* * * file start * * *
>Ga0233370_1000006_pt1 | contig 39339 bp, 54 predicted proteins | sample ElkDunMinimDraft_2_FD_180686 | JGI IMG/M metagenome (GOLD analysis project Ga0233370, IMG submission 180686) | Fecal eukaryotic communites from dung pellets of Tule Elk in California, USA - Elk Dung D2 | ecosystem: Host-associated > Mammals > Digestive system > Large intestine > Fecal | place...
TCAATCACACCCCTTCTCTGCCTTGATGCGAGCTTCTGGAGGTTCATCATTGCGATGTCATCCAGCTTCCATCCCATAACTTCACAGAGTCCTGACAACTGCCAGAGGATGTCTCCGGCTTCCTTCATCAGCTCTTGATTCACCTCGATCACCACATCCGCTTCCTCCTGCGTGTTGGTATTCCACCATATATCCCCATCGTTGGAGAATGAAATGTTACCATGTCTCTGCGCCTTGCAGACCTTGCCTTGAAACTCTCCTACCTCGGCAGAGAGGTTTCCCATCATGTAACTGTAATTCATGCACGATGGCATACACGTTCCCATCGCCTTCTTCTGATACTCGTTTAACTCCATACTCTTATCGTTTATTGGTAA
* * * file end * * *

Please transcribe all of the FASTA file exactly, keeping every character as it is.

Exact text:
>Ga0233370_1000006_pt1 | contig 39339 bp, 54 predicted proteins | sample ElkDunMinimDraft_2_FD_180686 | JGI IMG/M metagenome (GOLD analysis project Ga0233370, IMG submission 180686) | Fecal eukaryotic communites from dung pellets of Tule Elk in California, USA - Elk Dung D2 | ecosystem: Host-associated > Mammals > Digestive system > Large intestine > Fecal | place...
TCAATCACACCCCTTCTCTGCCTTGATGCGAGCTTCTGGAGGTTCATCATTGCGATGTCATCCAGCTTCCATCCCATAACTTCACAGAGTCCTGACAACTGCCAGAGGATGTCTCCGGCTTCCTTCATCAGCTCTTGATTCACCTCGATCACCACATCCGCTTCCTCCTGCGTGTTGGTATTCCACCATATATCCCCATCGTTGGAGAATGAAATGTTACCATGTCTCTGCGCCTTGCAGACCTTGCCTTGAAACTCTCCTACCTCGGCAGAGAGGTTTCCCATCATGTAACTGTAATTCATGCACGATGGCATACACGTTCCCATCGCCTTCTTCTGATACTCGTTTAACTCCATACTCTTATCGTTTATTGGTAA